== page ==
I want to consider weights only for nodes that are 1) neighbors AND 2) selected (present in selected_nodes). I use two generator expressions to do this: neighbors_in_selected_nodes filters for nodes which been selected; this is chained into neighbor_z_scores to retrieve the weights. Chaining iterators should make them one loop, not two; the loop is evaluated within max(). – gotgenes Apr 5 '10 at 19:14
The two generator expressions could, indeed, be written as a single for loop; the first expression represents a statement if neighbor in selected_nodes:, and the second expression represents neighbor_z_scores.append(interaction_graph.node[neighbor]['weight']). By using generator expressions, I am avoiding the creation of a list and the append operations. From the fetching of the neighbors until evaluation of max(neighbor_z_scores), I deal entirely with an iterator chain. – gotgenes Apr 5 '10 at 19:22

Try just directly accessing the dict and catch KeyErrors, it might be faster depending on your hit/miss ratio:

# cache this object
ignode = interaction_graph.node
neighbor_z_scores = []
for neighbor in node_neighbors:
    except KeyError:

or with the getdefault and list comprehension:

sentinel = object()
# cache this object 
ignode = interaction_graph.node

neighbor_z_scores = (ignode[neighbor]['weight'] for neighbor in node_neighbors)
# using identity testing, it's slightly faster
neighbor_z_scores = (neighbor for neighbor in neighbor_z_scores if neighbor is not sentinel)
share|improve this answer
There will be many more neighbors that are not members of selected_nodes than are members, so I filter against this criterion first. This means fewer 'weight' lookups. I can guarantee that all 'weight' lookups will succeed, so there's no benefit in a try-except clause there. ignode is very a good idea, though, and will many lookups for that attribute. – gotgenes Apr 5 '10 at 19:29

How about keeping the iteration order of interaction_graph.neighbors_iter(node) sorted (or partially sorted using collections.heapq)? Since you're just trying to find the max value, you can iterate node_neighbors in descending order, the first node that is in selected_node must be the max in selected_node.

Second, how often will selected_node changes? If it changes rarely, you can save a lot of iterations by having a list of "interaction_graph.node[neighbor] for x in selected_node" instead of having to rebuild this list every time.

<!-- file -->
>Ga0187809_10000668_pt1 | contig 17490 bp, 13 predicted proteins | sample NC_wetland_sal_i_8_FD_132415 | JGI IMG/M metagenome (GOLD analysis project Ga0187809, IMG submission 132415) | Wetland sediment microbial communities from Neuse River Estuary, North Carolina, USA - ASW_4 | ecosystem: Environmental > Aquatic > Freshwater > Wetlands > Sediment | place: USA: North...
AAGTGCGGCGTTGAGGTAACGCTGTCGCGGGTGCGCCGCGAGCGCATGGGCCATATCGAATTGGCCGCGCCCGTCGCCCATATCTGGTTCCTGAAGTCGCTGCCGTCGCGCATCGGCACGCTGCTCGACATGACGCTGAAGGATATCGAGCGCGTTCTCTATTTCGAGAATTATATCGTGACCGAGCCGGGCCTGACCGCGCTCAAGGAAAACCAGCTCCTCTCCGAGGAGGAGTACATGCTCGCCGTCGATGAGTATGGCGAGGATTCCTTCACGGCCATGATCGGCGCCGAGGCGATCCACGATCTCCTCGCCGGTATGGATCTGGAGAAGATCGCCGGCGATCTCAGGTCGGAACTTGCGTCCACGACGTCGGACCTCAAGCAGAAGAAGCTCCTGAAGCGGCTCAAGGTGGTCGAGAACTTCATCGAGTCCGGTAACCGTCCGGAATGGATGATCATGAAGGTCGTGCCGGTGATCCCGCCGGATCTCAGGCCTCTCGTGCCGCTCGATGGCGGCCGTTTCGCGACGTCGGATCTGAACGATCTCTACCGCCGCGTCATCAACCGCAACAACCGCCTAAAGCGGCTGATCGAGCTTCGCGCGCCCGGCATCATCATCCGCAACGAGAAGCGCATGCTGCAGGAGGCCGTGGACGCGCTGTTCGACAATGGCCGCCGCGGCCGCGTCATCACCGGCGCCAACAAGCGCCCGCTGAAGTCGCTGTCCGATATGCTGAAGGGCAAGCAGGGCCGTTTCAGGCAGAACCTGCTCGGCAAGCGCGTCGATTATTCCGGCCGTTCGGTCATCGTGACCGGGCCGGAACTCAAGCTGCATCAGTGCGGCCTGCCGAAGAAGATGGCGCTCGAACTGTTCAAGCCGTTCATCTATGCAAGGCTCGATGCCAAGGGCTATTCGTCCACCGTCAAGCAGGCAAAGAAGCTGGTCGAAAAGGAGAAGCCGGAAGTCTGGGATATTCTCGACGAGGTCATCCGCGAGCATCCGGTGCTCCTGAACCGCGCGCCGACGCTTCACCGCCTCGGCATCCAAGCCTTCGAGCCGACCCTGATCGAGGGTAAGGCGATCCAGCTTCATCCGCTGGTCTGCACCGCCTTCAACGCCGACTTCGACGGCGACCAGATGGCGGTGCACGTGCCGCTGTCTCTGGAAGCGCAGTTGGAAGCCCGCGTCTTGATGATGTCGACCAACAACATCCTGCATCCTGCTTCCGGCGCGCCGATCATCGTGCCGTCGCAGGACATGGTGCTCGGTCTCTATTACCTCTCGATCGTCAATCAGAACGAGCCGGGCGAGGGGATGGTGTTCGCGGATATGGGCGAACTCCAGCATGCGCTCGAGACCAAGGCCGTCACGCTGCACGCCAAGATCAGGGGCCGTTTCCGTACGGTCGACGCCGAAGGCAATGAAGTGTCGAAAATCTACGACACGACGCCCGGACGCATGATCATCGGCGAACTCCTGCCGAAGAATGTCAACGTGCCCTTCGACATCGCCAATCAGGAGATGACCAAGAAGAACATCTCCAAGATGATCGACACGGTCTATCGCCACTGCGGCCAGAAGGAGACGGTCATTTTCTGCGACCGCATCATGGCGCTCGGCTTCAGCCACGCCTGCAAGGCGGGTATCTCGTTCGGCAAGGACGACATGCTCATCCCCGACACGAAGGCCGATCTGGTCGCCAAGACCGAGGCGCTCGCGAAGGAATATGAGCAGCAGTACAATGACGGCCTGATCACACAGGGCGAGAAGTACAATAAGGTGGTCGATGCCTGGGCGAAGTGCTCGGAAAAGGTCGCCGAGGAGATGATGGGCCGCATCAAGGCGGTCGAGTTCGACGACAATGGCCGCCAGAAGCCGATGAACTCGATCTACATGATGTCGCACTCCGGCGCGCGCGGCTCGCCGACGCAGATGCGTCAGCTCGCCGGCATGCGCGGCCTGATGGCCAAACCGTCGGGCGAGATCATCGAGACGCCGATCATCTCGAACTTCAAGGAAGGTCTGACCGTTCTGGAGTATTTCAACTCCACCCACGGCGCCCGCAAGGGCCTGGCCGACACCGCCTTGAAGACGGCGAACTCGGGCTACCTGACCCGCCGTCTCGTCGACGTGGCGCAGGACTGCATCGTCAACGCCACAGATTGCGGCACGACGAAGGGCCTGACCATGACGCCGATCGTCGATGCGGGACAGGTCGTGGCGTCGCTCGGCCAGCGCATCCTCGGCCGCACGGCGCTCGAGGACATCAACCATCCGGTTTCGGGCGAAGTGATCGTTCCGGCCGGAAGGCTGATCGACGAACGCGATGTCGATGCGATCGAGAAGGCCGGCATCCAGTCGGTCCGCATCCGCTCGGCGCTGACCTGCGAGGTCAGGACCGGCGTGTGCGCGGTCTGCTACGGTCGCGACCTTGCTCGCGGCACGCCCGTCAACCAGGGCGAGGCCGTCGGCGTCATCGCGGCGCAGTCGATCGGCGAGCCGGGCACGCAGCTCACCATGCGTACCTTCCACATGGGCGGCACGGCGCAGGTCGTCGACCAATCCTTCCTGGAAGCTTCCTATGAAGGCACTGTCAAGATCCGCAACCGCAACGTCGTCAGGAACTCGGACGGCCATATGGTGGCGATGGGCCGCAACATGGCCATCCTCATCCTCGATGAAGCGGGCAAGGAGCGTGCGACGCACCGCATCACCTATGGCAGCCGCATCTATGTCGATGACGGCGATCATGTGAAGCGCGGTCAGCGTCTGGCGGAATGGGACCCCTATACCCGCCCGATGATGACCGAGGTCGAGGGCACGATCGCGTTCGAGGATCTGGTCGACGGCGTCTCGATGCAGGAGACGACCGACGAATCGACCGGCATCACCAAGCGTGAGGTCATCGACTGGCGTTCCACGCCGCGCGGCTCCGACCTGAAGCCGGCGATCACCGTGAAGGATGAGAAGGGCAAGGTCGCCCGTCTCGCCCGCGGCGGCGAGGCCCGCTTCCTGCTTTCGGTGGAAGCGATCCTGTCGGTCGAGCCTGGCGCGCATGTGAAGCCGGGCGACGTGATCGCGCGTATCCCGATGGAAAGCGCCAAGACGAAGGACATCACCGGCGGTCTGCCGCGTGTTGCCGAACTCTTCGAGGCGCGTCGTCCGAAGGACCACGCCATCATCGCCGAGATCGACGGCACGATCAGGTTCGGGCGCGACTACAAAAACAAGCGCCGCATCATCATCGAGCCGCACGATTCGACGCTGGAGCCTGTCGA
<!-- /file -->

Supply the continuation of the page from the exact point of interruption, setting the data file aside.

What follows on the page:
EDIT: to reply on the comments

A sort() would take O(n log n)

Not necessarily, you're looking too much at your textbook. Despite what your textbook says, you can sometimes break the O(n log n) barrier by exploiting certain structure of your data. If you keep your list of neighbors in a naturally sorted data structure in the first place (e.g. heapq, binary tree), you don't need to re-sort at every iteration. Of course this is a space-time tradeoff, since you will need to store redundant lists of neighbors and there is code complexity to ensure that the list of neighbors is updated when the neighbors changes.

Also, python's list.sort(), which uses timsort algorithm, is very fast for nearly sorted data (could average O(n) in certain cases). It still doesn't break O(n log n), that much has been proven to be mathematically impossible.

You need to profile before dismissing a solution as not likely to improve performance. When doing extreme optimizations, you will likely find that in certain very special edge cases old and slow bubble sort may win over a glorified quicksort or mergesort.

share|improve this answer
Sorting is an interesting idea. A sort() would take O(n log n) (where n is the number of neighbors); that would be more expensive than a linear search. According to the heapq docs, heapify() is O(n), but each pop I believe is either O(log n) or O(n) (unsure), which means in a worst case scenario it would still be twice as many operations as a simple linear loop through the neighbors. – gotgenes Apr 6 '10 at 3:09
To address the second point, unfortunately, selected_nodes changes with every call to this function, so it's not a candidate for caching. Good thought, though. – gotgenes Apr 6 '10 at 3:11

I don't see why your "weight" lookups have to be in the form of ["weight"] (nodes are dictionaries?) instead of .weight (nodes are objects).